Tech

Chinese hackers exploit age-old software bugs to break into telecom giants


The campaign’s success is an impressive illustration of the dangers of malicious software vulnerabilities even years after they were discovered and made public. Zero-day attacks—Vulnerabilities that exploit previously unknown weaknesses — strike a punch and demand attention. But known vulnerabilities remain hidden because networks and devices can be difficult to update and secure with limited resources, personnel, and money.

Rob Joyce, a senior official with the National Security Agency, explains that the advice is meant to provide step-by-step instructions on how to find and expel hackers. “Rock [the Chinese hackers] In addition, we must understand the techniques and detect them beyond the initial access, “he tweeted.

Joyce reiterated the advice, which directs telcos to enact basic cybersecurity practices such as keeping key systems up to date, enabling multi-factor authentication and reducing user exposure. intranets with the internet.

According to the advice, Chinese espionage often begins with hackers using open source scanning tools like RouterSploit and RouterScan to survey target networks and learn their make, model, version and known vulnerabilities of routers and network devices.

With that knowledge, hackers were able to use old but unresolved vulnerabilities to gain access to networks and, from there, break into servers that provide authentication and identity to organizations. targeted. They stole usernames and passwords, reconfigured the router, and successfully extracted the targeted network’s traffic and copied it to their machines. With these tactics, they can keep an eye on virtually everything that’s going on inside organizations.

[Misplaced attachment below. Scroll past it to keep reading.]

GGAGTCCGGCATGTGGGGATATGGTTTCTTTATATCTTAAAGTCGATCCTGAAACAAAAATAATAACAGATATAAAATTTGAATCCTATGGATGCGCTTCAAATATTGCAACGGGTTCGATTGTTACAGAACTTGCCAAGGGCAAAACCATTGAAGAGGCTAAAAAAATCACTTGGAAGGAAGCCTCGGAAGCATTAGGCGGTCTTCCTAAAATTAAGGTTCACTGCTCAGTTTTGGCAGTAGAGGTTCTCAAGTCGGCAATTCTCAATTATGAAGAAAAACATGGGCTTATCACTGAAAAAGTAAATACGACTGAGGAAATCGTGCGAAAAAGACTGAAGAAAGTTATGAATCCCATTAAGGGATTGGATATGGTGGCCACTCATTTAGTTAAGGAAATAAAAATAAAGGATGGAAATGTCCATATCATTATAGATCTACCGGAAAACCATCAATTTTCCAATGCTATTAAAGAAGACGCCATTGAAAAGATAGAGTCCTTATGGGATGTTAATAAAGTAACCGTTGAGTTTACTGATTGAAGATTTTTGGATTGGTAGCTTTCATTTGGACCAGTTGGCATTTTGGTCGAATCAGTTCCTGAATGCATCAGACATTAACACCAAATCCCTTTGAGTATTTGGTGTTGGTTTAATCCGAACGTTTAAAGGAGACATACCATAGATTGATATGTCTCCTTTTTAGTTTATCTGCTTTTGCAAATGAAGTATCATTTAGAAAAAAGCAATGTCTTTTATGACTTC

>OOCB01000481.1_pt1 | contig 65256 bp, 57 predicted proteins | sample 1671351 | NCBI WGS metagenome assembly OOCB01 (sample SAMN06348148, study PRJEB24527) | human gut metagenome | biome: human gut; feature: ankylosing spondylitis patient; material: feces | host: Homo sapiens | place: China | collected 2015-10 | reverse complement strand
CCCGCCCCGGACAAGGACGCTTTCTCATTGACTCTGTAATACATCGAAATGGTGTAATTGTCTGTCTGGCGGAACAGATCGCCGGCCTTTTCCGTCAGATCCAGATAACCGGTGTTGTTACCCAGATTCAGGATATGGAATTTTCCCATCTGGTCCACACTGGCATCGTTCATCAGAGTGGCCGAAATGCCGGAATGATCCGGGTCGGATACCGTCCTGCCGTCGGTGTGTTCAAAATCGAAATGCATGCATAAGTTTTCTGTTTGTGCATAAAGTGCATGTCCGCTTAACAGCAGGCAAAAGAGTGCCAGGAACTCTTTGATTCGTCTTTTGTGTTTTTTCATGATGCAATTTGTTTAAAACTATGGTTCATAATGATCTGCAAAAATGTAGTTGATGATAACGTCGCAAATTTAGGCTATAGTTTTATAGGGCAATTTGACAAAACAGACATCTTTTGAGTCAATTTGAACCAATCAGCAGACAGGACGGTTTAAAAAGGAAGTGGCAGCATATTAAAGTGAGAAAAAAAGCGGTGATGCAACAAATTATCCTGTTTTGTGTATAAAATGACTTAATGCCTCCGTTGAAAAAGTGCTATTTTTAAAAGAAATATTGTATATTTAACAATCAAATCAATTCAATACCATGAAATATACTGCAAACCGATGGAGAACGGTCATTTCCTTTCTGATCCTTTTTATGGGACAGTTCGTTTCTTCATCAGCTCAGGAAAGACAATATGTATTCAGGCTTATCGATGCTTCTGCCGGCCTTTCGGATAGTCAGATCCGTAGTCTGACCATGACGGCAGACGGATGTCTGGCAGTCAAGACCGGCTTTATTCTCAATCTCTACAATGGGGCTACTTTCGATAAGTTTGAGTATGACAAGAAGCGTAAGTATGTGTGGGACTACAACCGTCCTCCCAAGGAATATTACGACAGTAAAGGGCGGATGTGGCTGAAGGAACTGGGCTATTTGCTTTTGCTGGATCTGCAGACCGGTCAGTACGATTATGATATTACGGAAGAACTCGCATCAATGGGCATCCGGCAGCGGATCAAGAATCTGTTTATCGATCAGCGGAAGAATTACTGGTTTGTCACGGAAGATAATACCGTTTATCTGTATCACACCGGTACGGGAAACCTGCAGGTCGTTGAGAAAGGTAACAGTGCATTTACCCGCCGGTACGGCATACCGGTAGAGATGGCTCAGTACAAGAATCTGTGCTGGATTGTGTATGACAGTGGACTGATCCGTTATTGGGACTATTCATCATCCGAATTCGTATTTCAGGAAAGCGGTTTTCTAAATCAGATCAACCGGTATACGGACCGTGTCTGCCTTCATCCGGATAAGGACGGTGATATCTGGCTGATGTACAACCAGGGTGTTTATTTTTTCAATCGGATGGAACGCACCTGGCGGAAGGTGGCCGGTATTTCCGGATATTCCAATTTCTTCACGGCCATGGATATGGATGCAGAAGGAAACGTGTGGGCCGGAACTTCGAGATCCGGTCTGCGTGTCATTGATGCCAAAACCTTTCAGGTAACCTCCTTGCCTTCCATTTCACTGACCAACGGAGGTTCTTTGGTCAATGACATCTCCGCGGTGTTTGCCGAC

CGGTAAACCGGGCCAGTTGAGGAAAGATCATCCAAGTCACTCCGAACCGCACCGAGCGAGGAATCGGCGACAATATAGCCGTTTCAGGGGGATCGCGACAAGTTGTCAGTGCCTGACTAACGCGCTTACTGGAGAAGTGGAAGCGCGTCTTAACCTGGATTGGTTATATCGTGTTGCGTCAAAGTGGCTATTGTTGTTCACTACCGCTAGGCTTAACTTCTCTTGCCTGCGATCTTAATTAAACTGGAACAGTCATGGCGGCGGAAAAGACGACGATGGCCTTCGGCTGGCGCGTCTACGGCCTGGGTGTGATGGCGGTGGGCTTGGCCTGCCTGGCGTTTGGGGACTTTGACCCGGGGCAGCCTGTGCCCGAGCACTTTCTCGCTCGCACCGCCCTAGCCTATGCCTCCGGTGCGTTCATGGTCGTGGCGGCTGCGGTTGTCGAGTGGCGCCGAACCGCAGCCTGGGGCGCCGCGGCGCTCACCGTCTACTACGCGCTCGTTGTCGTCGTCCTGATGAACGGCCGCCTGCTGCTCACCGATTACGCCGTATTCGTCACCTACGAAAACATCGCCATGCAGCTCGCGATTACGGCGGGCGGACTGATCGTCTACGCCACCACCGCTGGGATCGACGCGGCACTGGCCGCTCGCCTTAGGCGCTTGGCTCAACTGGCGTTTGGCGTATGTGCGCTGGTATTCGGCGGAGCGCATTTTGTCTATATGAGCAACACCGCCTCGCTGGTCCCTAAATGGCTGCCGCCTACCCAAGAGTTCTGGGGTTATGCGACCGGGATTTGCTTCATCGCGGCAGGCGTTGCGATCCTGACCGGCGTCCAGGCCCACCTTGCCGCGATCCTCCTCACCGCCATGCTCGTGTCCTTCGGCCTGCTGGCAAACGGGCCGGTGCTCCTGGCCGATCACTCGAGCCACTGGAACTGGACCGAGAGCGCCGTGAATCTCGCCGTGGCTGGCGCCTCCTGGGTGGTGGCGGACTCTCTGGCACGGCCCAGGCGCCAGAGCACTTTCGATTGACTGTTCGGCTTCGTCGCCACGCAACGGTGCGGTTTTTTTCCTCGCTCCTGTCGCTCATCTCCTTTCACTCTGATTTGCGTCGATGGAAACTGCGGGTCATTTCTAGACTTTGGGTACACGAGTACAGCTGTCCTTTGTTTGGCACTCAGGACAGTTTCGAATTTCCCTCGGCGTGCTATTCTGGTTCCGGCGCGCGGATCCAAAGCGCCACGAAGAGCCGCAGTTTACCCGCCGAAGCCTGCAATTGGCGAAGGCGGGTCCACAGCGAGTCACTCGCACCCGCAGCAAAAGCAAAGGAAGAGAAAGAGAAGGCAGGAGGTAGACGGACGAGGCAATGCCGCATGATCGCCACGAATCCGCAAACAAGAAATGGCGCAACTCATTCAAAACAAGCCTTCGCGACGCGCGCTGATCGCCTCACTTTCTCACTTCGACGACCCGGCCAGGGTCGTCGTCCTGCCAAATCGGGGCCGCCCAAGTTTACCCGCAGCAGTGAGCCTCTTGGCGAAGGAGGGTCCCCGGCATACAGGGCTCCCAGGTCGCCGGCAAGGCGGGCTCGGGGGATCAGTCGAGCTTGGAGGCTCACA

The hackers then went back and deleted log files on every computer they touched in an attempt to destroy evidence of the attack. US officials did not explain how they discovered the attacks despite the attackers’ efforts to hide their tracks.

The Americans also omitted details about exactly which hacking group they are alleging, as well as the evidence they have that the Chinese government is responsible.

This advice is another warning the United States has issued about China. FBI Deputy Director Paul Abbate said in a recent speech that China “performs more cyber intrusions than all the other countries in the world combined.” The Chinese government regularly denies it participates in any offensive campaign against other countries. The Chinese embassy in Washington, D.C., did not respond to a request for comment.





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